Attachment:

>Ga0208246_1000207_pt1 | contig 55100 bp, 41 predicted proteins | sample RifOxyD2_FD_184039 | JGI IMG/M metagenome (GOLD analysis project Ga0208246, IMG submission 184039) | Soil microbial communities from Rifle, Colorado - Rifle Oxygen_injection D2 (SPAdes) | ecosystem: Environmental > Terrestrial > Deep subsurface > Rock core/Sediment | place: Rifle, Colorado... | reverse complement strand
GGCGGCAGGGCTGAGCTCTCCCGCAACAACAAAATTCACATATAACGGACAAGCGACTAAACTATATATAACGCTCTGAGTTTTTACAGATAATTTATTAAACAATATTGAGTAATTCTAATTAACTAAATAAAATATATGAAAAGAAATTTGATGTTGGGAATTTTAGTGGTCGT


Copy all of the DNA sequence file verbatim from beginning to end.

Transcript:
>Ga0208246_1000207_pt1 | contig 55100 bp, 41 predicted proteins | sample RifOxyD2_FD_184039 | JGI IMG/M metagenome (GOLD analysis project Ga0208246, IMG submission 184039) | Soil microbial communities from Rifle, Colorado - Rifle Oxygen_injection D2 (SPAdes) | ecosystem: Environmental > Terrestrial > Deep subsurface > Rock core/Sediment | place: Rifle, Colorado... | reverse complement strand
GGCGGCAGGGCTGAGCTCTCCCGCAACAACAAAATTCACATATAACGGACAAGCGACTAAACTATATATAACGCTCTGAGTTTTTACAGATAATTTATTAAACAATATTGAGTAATTCTAATTAACTAAATAAAATATATGAAAAGAAATTTGATGTTGGGAATTTTAGTGGTCGT